Sparse feature selection is necessary when we fit statistical models, we have access to a large group of features, don't know which are relevant, but assume that most are not. Alternatively, when the number of features is larger than the available data the model becomes over parametrized and the sparse feature selection task involves selecting the most informative variables for the model. When the model is a simple location model and the number of relevant features does not grow with the total number of features, sparse feature selection corresponds to sparse mean estimation. We deal with a simplified mean estimation problem consisting of an additive model with gaussian noise and mean that is in a restricted, finite hypothesis space. This restriction simplifies the mean estimation problem into a selection problem of combinatorial nature. Although the hypothesis space is finite, its size is exponential in the dimension of the mean. In limited data settings and when the size of the hypothesis space depends on the amount of data or on the dimension of the data, choosing an approximation set of hypotheses is a desirable approach. Choosing a set of hypotheses instead of a single one implies replacing the bias-variance trade off with a resolution-stability trade off. Generalization capacity provides a resolution selection criterion based on allowing the learning algorithm to communicate the largest amount of information in the data to the learner without error. In this work the theory of approximation set coding and generalization capacity is explored in order to understand this approach. We then apply the generalization capacity criterion to the simplified sparse mean estimation problem and detail an importance sampling algorithm which at once solves the difficulty posed by large hypothesis spaces and the slow convergence of uniform sampling algorithms.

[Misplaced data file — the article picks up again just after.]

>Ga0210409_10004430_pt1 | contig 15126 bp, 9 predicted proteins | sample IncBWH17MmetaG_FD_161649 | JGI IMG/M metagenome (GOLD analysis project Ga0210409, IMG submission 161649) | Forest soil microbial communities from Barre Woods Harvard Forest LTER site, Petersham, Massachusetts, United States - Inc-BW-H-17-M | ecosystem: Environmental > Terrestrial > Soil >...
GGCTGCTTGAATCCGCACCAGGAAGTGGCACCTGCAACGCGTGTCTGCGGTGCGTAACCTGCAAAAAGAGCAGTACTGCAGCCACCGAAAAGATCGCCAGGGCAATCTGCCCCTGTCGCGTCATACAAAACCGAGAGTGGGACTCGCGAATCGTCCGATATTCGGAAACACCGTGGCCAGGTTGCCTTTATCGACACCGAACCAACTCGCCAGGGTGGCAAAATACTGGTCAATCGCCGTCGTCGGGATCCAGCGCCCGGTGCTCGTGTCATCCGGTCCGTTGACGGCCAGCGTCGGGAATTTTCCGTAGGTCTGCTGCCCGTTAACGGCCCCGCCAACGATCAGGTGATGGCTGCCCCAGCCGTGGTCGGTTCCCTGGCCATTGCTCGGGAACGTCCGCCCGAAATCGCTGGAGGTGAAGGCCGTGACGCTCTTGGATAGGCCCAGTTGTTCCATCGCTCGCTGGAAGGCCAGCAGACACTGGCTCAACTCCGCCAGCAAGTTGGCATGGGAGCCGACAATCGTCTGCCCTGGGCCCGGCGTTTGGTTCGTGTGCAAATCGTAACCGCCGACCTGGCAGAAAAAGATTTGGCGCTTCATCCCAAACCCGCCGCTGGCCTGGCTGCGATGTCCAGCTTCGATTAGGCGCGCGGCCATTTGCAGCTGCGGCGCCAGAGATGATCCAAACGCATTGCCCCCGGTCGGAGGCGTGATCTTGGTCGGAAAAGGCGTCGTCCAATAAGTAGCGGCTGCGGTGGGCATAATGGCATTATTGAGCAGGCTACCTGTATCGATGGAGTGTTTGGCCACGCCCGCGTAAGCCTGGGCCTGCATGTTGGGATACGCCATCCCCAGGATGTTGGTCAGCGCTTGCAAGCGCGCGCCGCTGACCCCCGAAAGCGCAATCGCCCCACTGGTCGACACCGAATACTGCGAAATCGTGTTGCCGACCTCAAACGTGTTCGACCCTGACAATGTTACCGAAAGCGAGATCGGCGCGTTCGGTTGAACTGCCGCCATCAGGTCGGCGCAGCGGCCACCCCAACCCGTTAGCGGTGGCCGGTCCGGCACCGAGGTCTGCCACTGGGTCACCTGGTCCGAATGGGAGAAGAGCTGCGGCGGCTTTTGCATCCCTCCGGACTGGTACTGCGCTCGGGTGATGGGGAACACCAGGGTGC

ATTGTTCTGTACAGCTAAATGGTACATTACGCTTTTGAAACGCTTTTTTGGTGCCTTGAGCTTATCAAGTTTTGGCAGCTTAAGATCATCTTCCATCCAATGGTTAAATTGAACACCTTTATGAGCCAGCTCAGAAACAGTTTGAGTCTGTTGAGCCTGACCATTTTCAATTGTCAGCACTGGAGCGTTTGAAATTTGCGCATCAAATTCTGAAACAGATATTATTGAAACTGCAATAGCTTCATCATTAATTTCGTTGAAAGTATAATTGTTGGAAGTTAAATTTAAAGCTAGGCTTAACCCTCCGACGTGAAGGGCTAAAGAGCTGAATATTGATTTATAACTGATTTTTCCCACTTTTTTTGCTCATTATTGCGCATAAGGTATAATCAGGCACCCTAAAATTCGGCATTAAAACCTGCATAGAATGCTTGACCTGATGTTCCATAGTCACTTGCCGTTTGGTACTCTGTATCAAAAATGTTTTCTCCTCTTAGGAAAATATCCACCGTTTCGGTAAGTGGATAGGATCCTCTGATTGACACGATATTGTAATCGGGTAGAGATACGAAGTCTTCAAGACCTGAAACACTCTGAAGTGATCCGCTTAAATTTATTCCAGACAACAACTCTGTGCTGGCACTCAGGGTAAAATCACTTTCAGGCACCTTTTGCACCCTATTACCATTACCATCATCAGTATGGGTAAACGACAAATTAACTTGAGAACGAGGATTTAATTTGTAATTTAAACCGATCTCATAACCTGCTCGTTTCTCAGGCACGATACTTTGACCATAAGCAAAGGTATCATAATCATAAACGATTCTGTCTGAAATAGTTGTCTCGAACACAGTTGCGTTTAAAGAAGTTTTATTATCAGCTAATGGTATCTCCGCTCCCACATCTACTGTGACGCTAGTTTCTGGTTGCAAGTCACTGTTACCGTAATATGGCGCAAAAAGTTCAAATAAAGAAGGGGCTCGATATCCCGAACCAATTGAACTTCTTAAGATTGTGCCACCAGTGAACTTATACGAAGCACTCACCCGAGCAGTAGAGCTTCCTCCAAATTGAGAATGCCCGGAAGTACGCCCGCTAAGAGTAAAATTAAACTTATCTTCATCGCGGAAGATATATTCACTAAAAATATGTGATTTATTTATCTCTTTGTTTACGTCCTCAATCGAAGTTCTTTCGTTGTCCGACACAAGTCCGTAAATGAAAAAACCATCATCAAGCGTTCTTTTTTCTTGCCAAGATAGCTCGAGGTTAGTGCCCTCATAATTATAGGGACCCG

Thanks. We have received your report. If we find this content to be in
violation of our guidelines,
we will remove it.

Ok